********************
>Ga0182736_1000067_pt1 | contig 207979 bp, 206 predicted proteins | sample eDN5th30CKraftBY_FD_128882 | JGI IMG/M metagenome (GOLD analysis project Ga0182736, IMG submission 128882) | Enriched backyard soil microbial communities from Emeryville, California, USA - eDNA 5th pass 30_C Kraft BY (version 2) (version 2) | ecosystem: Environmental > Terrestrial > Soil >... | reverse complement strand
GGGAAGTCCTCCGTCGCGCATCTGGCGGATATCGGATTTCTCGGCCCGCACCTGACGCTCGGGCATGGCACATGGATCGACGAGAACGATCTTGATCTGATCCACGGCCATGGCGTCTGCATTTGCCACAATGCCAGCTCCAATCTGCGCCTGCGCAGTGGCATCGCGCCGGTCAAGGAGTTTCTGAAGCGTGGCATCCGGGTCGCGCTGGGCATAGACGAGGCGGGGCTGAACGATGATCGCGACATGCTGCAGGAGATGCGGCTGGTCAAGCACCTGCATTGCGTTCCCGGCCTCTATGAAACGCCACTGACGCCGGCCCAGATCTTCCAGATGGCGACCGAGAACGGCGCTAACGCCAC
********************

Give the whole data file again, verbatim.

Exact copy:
>Ga0182736_1000067_pt1 | contig 207979 bp, 206 predicted proteins | sample eDN5th30CKraftBY_FD_128882 | JGI IMG/M metagenome (GOLD analysis project Ga0182736, IMG submission 128882) | Enriched backyard soil microbial communities from Emeryville, California, USA - eDNA 5th pass 30_C Kraft BY (version 2) (version 2) | ecosystem: Environmental > Terrestrial > Soil >... | reverse complement strand
GGGAAGTCCTCCGTCGCGCATCTGGCGGATATCGGATTTCTCGGCCCGCACCTGACGCTCGGGCATGGCACATGGATCGACGAGAACGATCTTGATCTGATCCACGGCCATGGCGTCTGCATTTGCCACAATGCCAGCTCCAATCTGCGCCTGCGCAGTGGCATCGCGCCGGTCAAGGAGTTTCTGAAGCGTGGCATCCGGGTCGCGCTGGGCATAGACGAGGCGGGGCTGAACGATGATCGCGACATGCTGCAGGAGATGCGGCTGGTCAAGCACCTGCATTGCGTTCCCGGCCTCTATGAAACGCCACTGACGCCGGCCCAGATCTTCCAGATGGCGACCGAGAACGGCGCTAACGCCAC